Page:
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Southwest Black Bean Soup Recipe: This Vegan Black Bean Soup is Winning at Dinner
If you’re in need of an easy and healthy vegan dinner, you need to add this Southwest Black Bean Soup to your repertoire!
This soup takes just 20 minutes to put together and then 30 minutes to sit undisturbed to simmer on the stove. It’s simple, using mostly pantry-friendly ingredients, but still packs a huge punch in terms of flavor and nutrition.
What’s in this Southwest Black Bean Soup?
The ingredient list for this Southwest Black Bean Soup is pretty short. The broth is based on sautéed onions, green chilies and garlic. As they cook, these ingredients are seasoned with salt, cumin and chili powder and then combined with rich tomato paste. These ingredients continue to sauté before any liquid ingredients are introduced.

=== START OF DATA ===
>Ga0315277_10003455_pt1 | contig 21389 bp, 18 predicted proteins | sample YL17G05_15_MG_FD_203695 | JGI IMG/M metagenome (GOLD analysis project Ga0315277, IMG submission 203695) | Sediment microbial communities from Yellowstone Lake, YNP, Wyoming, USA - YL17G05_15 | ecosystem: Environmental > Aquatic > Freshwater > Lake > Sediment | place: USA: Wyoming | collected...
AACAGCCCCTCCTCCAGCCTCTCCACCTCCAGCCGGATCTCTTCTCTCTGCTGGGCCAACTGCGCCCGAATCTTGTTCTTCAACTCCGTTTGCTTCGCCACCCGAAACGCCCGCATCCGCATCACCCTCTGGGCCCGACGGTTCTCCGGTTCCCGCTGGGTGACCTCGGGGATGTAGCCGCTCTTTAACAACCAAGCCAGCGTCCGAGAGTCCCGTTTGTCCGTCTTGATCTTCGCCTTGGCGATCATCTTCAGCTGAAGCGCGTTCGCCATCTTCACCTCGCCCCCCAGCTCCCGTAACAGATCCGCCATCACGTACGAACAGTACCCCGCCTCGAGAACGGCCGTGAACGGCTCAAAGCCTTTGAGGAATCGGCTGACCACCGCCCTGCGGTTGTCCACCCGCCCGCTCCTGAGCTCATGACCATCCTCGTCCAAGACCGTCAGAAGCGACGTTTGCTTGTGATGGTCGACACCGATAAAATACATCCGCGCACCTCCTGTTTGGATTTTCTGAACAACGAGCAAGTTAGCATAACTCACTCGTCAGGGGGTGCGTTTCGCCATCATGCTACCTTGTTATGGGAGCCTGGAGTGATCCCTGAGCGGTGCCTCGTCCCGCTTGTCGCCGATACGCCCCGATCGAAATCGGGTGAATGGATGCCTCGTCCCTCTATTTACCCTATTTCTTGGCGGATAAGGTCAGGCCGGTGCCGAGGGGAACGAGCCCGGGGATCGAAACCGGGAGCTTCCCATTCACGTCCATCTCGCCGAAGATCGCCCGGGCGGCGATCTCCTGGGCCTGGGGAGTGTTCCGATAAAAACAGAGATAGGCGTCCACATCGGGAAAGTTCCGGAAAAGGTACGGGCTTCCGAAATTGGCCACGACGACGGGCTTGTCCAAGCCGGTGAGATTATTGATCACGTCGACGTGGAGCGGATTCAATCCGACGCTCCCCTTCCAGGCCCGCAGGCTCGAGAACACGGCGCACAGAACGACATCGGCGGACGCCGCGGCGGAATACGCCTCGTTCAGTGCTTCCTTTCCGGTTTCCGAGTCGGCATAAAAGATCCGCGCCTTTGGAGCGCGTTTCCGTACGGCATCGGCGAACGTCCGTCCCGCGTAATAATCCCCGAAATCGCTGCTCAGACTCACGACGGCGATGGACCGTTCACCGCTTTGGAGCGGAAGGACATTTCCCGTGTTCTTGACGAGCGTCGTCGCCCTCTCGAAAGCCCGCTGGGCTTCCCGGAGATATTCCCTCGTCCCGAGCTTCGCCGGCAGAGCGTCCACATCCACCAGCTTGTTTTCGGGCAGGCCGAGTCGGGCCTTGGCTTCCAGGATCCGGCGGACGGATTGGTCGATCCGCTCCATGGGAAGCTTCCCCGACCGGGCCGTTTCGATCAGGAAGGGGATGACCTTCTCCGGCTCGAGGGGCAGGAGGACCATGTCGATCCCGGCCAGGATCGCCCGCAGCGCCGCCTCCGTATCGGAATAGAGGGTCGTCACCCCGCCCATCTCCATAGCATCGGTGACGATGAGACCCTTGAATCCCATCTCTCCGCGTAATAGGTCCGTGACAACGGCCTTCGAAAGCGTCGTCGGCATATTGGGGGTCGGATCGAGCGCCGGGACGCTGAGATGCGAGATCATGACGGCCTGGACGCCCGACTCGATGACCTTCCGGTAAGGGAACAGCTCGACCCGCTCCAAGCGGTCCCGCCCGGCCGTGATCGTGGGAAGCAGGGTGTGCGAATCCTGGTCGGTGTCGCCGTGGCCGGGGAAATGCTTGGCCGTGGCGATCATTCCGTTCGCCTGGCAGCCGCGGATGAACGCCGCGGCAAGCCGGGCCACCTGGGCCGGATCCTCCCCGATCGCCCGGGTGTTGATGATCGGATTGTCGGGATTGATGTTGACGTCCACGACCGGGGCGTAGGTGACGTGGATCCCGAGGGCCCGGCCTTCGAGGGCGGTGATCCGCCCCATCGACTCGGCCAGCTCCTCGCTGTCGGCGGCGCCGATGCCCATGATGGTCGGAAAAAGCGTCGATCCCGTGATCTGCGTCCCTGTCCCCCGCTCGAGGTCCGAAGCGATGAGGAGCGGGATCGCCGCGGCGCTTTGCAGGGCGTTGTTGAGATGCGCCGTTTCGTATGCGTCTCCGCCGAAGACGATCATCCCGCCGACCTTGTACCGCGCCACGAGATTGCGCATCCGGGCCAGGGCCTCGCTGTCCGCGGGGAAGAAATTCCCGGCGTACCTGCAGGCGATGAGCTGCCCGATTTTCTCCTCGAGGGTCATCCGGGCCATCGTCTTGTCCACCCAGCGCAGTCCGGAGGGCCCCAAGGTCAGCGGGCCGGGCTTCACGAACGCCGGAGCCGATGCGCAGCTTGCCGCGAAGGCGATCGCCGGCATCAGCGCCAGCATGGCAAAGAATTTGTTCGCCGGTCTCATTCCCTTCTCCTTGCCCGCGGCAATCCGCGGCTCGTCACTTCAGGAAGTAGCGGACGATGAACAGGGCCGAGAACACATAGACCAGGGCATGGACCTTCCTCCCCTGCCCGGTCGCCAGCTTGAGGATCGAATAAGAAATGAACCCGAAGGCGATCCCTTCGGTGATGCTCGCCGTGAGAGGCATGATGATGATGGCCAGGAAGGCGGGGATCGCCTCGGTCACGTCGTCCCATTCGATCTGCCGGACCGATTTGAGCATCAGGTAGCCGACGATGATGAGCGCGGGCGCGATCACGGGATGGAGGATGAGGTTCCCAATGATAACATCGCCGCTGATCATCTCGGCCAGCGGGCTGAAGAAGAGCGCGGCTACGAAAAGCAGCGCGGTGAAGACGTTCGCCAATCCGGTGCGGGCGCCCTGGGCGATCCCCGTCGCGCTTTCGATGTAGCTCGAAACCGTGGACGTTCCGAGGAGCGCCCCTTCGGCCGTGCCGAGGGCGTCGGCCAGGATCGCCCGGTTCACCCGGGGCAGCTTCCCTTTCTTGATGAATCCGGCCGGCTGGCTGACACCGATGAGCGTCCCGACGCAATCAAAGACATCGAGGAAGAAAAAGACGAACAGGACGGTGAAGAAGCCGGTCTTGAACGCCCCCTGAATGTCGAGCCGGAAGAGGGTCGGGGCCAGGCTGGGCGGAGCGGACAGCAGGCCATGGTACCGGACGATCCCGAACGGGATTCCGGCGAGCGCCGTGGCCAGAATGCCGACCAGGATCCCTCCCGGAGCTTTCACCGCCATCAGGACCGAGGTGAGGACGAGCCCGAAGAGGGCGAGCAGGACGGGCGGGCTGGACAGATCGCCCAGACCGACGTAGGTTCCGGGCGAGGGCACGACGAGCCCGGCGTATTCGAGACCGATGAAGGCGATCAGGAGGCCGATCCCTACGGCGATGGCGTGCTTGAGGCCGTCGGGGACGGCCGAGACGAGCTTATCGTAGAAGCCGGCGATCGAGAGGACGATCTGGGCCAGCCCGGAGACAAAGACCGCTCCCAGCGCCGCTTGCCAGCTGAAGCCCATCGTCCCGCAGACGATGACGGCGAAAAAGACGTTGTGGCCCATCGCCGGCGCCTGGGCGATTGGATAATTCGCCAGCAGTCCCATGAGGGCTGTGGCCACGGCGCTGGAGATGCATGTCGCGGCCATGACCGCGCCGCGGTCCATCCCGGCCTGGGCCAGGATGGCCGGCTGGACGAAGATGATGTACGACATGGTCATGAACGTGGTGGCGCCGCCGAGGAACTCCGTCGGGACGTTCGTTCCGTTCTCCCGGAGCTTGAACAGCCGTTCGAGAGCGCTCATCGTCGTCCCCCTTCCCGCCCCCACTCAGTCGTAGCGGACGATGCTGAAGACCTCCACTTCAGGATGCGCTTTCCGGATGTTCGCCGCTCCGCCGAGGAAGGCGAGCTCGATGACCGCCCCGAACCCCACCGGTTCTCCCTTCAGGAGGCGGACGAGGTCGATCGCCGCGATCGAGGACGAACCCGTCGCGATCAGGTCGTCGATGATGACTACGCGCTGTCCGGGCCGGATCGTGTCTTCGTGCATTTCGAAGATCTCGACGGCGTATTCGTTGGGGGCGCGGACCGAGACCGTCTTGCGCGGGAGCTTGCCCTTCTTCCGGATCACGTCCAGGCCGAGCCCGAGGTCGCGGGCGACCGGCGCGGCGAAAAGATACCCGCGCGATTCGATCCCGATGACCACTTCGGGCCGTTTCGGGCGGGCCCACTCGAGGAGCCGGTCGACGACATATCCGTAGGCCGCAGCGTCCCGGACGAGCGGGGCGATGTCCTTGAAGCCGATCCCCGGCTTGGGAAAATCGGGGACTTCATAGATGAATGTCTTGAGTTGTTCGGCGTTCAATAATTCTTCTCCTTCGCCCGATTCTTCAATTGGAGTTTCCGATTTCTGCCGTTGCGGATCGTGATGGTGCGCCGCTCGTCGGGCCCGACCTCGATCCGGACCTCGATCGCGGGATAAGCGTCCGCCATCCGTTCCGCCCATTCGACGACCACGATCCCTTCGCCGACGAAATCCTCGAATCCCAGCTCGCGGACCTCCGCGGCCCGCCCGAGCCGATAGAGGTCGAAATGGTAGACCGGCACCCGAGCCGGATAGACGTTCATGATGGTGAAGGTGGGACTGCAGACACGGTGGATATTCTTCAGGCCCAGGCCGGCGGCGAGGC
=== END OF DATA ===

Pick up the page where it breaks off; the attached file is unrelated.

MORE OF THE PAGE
Once the base has darkened and become fragrant, the black beans, diced tomatoes, sweet corn and water are added to complete the soup. The soup then simmers for at least a half an hour to soften the beans, thicken the broth and allow the flavors to meld together.
Can’t This Southwest Black Bean Soup Be Quicker?
It could. If fact, if you wanted to, you could take all of the ingredients and combine them together, at the same time, in the same pot and you’d still end up with a decently edible soup. It wouldn’t have a lot of depth though – some people (my mother) — might say that it “tastes a little thin.”
This is an easy vegan dinner – in fact you don’t have to do anything for most of it – but it’s worth distinguishing easy from quick. I like to layer flavors throughout the cooking process, allowing the flavors to build upon each other. If you give plant-based ingredients some time and the right attention, you can draw as much flavor from them as you can from animal-based products.
For example, I let the onions cook for 10+ minutes allow the natural sugars to develop. Later, when I add the spices, I let them toast in the pot with the onions. This makes them fragrant. Then, finally, I sauté the tomato paste with the onions, garlic and spices before any of the liquid ingredients are added. This makes it richly flavorful.